If you ask Manheim’s Markese how reconditioning a vehicle is different than it was five to 10 years ago, he says he will provide two answers. The first answer centers around technology.
Advanced driver-assist systems, or ADAS systems, on vehicles are creating opportunities and challenges for the company. Those systems must be recalibrated, and recon staff must be sensitive to them when doing work such as painting bumpers and repairing windshields.
“So, I see on one end the world is different because we have some new technologies that we have to deal with and create opportunities in reconditioning,” Markese said.
His second answer centers around clients.
“We see this new form kind of retailer that is looking to have physical footprints all over the country, and they are looking for partners,” he said. He mentioned parent comapany Cox Automotive’s recent announcement that it was investing $350 million in transportation and technology company Rivian.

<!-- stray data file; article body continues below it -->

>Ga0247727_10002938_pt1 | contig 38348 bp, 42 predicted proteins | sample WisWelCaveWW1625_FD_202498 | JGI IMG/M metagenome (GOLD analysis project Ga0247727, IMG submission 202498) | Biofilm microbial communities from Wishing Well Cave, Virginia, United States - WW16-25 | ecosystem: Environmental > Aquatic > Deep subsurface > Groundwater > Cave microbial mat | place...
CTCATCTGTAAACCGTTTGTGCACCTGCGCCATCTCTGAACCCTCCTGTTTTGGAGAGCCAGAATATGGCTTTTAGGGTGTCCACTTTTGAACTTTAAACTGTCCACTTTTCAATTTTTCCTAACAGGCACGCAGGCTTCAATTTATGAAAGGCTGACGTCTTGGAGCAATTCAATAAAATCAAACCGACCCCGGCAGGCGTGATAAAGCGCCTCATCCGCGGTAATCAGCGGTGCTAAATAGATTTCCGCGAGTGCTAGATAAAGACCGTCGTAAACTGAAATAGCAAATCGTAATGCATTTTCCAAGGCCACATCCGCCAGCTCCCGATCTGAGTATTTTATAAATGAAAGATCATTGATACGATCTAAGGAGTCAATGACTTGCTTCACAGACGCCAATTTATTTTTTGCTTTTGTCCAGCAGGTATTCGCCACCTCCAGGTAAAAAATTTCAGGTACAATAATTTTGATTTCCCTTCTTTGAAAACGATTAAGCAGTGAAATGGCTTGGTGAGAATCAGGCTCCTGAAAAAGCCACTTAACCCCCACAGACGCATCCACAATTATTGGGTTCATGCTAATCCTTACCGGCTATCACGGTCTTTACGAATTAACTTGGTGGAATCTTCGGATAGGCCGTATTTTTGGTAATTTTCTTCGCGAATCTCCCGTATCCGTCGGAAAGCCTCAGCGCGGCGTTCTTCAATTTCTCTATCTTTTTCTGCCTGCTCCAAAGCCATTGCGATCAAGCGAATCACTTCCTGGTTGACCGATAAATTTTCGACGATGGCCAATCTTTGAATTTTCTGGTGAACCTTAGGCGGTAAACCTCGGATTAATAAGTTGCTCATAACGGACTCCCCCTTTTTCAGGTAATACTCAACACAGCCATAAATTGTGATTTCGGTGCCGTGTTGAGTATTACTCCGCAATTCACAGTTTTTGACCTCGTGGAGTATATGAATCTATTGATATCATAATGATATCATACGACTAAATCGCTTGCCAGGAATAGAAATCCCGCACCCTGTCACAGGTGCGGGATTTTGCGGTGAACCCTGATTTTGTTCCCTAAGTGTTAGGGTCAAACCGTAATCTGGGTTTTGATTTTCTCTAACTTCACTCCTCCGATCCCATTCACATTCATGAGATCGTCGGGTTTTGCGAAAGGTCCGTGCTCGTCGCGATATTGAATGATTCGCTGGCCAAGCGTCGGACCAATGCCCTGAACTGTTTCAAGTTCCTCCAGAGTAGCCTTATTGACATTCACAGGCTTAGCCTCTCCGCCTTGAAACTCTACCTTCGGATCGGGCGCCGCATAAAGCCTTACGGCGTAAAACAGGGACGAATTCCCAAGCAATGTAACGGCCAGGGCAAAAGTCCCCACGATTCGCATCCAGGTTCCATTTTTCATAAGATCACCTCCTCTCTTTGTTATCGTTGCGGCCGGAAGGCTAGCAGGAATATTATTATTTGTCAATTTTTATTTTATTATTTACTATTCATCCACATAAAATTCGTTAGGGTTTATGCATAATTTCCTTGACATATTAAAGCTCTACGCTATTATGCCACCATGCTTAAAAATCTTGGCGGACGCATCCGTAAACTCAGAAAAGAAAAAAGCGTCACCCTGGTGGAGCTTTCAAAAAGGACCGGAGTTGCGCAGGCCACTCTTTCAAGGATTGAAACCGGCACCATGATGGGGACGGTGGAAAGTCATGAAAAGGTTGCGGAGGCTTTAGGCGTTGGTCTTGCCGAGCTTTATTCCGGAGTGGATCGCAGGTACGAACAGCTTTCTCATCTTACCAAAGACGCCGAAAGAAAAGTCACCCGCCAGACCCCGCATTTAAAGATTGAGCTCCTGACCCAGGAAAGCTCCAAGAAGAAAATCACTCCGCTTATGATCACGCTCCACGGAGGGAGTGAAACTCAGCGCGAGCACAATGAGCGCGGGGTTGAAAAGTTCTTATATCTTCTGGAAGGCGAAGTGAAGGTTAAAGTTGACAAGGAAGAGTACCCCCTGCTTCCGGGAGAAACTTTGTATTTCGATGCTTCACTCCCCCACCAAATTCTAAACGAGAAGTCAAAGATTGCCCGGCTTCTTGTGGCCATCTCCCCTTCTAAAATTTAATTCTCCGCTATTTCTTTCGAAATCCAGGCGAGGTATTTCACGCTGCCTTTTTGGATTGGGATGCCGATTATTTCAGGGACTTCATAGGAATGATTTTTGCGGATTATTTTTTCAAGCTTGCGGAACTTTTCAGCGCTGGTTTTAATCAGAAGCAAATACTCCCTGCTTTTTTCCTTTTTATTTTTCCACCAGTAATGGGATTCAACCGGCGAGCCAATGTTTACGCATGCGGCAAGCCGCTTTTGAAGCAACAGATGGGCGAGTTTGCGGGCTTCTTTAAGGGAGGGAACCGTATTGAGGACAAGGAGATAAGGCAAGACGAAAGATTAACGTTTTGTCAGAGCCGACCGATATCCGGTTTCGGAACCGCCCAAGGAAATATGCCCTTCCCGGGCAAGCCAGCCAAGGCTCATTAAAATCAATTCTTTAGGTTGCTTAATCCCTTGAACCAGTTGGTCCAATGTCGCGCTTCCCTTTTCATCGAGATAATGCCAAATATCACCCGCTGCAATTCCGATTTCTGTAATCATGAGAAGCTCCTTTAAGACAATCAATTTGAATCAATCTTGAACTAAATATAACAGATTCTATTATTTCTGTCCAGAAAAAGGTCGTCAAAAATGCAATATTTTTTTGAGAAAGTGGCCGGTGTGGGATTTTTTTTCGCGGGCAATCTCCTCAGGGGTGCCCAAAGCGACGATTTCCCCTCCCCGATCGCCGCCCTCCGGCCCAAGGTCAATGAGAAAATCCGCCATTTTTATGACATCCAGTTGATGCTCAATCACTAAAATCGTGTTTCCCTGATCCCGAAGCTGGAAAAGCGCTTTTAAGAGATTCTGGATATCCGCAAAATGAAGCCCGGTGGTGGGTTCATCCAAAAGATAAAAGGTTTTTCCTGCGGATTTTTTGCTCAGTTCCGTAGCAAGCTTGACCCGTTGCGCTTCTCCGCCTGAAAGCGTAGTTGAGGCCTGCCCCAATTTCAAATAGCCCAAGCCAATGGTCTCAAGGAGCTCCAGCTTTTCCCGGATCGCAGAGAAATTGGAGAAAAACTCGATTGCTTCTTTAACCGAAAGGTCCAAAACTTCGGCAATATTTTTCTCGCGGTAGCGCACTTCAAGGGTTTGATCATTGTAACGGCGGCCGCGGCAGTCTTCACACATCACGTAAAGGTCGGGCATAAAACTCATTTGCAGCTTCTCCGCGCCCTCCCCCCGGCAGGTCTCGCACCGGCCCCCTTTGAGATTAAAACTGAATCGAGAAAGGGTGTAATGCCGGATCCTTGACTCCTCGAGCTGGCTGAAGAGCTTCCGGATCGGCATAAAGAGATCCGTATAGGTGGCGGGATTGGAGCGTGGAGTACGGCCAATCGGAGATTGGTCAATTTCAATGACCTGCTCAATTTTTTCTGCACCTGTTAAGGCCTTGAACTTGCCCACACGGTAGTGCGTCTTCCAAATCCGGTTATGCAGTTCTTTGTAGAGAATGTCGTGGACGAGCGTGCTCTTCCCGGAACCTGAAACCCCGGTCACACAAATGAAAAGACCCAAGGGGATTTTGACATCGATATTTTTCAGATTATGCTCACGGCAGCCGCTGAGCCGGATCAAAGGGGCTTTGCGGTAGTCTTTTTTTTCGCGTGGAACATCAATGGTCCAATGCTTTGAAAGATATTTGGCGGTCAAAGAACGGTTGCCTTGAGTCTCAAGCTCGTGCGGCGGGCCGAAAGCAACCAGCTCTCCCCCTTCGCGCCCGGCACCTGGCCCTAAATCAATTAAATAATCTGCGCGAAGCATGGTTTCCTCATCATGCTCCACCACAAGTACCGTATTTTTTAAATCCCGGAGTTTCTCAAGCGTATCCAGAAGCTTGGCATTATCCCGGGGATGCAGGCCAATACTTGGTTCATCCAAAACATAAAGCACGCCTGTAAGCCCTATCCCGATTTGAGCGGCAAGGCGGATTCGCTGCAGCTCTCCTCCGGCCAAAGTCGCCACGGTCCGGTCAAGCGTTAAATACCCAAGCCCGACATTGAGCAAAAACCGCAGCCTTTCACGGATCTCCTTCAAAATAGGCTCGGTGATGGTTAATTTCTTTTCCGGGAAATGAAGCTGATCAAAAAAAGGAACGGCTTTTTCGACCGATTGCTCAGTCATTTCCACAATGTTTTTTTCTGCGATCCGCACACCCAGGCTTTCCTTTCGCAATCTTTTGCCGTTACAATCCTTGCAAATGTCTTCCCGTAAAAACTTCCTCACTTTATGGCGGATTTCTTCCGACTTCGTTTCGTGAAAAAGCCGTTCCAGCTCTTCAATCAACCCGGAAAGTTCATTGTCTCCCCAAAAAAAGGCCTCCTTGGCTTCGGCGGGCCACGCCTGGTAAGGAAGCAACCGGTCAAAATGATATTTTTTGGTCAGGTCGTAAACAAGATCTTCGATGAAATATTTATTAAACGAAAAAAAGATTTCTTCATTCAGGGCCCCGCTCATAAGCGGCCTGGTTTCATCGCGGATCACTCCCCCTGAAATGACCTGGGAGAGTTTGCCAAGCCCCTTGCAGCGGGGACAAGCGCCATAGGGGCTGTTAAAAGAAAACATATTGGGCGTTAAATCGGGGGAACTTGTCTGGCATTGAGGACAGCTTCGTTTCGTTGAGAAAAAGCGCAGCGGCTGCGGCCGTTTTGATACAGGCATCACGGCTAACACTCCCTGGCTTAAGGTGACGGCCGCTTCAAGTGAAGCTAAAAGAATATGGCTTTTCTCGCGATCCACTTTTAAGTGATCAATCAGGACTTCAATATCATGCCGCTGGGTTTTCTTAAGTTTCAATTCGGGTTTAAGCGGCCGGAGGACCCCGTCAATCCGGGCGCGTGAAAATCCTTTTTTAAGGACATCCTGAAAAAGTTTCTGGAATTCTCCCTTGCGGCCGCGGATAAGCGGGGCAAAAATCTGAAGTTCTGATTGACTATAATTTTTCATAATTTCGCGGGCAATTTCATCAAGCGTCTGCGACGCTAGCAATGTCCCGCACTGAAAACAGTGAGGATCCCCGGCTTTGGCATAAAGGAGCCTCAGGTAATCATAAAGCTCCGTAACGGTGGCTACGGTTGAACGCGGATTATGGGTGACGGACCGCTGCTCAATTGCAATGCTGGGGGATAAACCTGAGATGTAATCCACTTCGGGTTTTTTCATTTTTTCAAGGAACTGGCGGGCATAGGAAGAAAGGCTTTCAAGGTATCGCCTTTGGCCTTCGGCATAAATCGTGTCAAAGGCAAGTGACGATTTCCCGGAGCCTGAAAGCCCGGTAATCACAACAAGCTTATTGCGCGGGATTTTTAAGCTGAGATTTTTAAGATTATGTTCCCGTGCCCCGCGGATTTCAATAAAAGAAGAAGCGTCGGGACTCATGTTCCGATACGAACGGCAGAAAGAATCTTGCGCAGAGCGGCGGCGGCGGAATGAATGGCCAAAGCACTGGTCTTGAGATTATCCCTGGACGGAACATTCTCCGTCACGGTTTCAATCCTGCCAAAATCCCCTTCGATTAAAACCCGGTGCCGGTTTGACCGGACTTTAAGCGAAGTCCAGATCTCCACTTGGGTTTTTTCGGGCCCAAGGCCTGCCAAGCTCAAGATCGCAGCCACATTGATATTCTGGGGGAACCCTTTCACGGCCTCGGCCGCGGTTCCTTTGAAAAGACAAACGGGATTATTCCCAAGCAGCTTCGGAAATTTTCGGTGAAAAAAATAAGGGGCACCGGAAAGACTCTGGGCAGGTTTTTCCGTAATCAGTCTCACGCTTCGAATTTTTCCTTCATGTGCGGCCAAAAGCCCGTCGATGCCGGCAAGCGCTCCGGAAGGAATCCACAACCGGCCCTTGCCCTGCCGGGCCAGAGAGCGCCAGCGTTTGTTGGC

“Those are the kinds of clients that really as we look forward, create a lot of opportunities for us in the reconditioning area,” Markese said.
To take advantage of those opportunities, companies must have enough people to perform the work. Markese mentioned Manheim’s launch of an apprentice program earlier this year. Participants go through a 12-week program and then become a technician at a Manheim reconditioning facility. The company also launched a new apprentice program for body shop technicians.
Filling in the gaps
KAR’s commitment to reconditioning was evident as it acquired Dent-ology at the beginning of this year. The company was looking to increase its ability to augment ADESA’s service offerings, Kovatch said.
“You think of ADESA’s recon services, conventional body shop repair type stuff, what ADESA and KAR were looking to do was to offer some of the services that historically had to be sublet, because we just didn’t have the competency, so that would include wheel repair, PDR (and) interior repairs,” he said. “We wanted to start bringing all those services in-house and offer them to our ADESA customers, but then also have the capability to offer those services outside of the auction walls. That was a big part of the strategy behind the acquisition of Dent-ology.”
ADESA and Dent-ology’s focus on recon and overall focus, he said, is about adapting to customer needs and keeping up with the changing times regarding how cars are sold.